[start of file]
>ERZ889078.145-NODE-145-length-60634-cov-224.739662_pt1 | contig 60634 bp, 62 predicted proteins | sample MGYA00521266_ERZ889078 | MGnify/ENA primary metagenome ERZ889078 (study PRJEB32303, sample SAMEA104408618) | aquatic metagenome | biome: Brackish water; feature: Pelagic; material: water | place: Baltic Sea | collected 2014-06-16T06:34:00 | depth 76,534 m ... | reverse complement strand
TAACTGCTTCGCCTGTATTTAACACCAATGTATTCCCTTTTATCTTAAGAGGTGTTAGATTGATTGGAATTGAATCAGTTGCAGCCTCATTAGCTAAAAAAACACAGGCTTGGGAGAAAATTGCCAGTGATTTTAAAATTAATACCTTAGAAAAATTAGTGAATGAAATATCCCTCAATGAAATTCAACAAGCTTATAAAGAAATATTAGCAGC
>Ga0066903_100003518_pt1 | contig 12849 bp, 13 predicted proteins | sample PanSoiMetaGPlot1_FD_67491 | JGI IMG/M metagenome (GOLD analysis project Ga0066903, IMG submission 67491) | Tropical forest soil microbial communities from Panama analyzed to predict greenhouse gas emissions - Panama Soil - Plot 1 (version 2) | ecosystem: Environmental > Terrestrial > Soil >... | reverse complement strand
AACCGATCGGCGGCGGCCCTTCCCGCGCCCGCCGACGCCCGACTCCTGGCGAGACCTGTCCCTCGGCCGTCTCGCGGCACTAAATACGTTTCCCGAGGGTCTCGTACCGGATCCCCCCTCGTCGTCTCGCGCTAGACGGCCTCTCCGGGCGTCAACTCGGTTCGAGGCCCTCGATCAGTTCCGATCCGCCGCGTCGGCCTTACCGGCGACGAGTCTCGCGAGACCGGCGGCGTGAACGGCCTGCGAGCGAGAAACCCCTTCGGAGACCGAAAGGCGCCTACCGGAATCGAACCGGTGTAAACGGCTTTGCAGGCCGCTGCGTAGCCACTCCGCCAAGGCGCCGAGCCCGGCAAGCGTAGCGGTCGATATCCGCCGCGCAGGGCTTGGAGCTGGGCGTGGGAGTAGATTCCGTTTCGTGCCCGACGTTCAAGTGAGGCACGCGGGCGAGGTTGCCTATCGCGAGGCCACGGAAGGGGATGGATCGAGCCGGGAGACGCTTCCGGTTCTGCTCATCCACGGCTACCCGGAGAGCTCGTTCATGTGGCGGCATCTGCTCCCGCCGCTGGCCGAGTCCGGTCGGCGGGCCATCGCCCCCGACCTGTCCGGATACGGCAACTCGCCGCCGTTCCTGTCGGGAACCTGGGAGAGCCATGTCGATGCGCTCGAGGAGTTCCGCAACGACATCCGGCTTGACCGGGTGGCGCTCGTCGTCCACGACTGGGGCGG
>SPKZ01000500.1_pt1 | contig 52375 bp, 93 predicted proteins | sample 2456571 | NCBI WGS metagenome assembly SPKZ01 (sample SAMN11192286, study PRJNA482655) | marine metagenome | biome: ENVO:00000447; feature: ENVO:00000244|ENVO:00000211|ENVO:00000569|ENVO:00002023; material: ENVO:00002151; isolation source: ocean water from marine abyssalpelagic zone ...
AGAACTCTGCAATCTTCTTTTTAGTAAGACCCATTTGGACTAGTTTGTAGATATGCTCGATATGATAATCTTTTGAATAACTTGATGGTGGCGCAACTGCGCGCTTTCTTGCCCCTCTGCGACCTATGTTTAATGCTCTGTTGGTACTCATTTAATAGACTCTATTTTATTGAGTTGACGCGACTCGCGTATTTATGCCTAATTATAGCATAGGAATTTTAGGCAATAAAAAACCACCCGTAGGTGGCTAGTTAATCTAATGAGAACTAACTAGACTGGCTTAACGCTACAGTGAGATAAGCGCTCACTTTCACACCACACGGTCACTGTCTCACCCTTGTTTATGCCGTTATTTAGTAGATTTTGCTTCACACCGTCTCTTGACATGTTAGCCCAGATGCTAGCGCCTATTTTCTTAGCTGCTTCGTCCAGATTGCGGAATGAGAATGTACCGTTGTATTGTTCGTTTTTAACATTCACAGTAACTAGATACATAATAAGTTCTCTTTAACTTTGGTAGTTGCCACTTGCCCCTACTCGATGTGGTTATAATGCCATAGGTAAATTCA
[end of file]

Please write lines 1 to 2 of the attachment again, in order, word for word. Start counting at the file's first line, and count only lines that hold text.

>ERZ889078.145-NODE-145-length-60634-cov-224.739662_pt1 | contig 60634 bp, 62 predicted proteins | sample MGYA00521266_ERZ889078 | MGnify/ENA primary metagenome ERZ889078 (study PRJEB32303, sample SAMEA104408618) | aquatic metagenome | biome: Brackish water; feature: Pelagic; material: water | place: Baltic Sea | collected 2014-06-16T06:34:00 | depth 76,534 m ... | reverse complement strand
TAACTGCTTCGCCTGTATTTAACACCAATGTATTCCCTTTTATCTTAAGAGGTGTTAGATTGATTGGAATTGAATCAGTTGCAGCCTCATTAGCTAAAAAAACACAGGCTTGGGAGAAAATTGCCAGTGATTTTAAAATTAATACCTTAGAAAAATTAGTGAATGAAATATCCCTCAATGAAATTCAACAAGCTTATAAAGAAATATTAGCAGC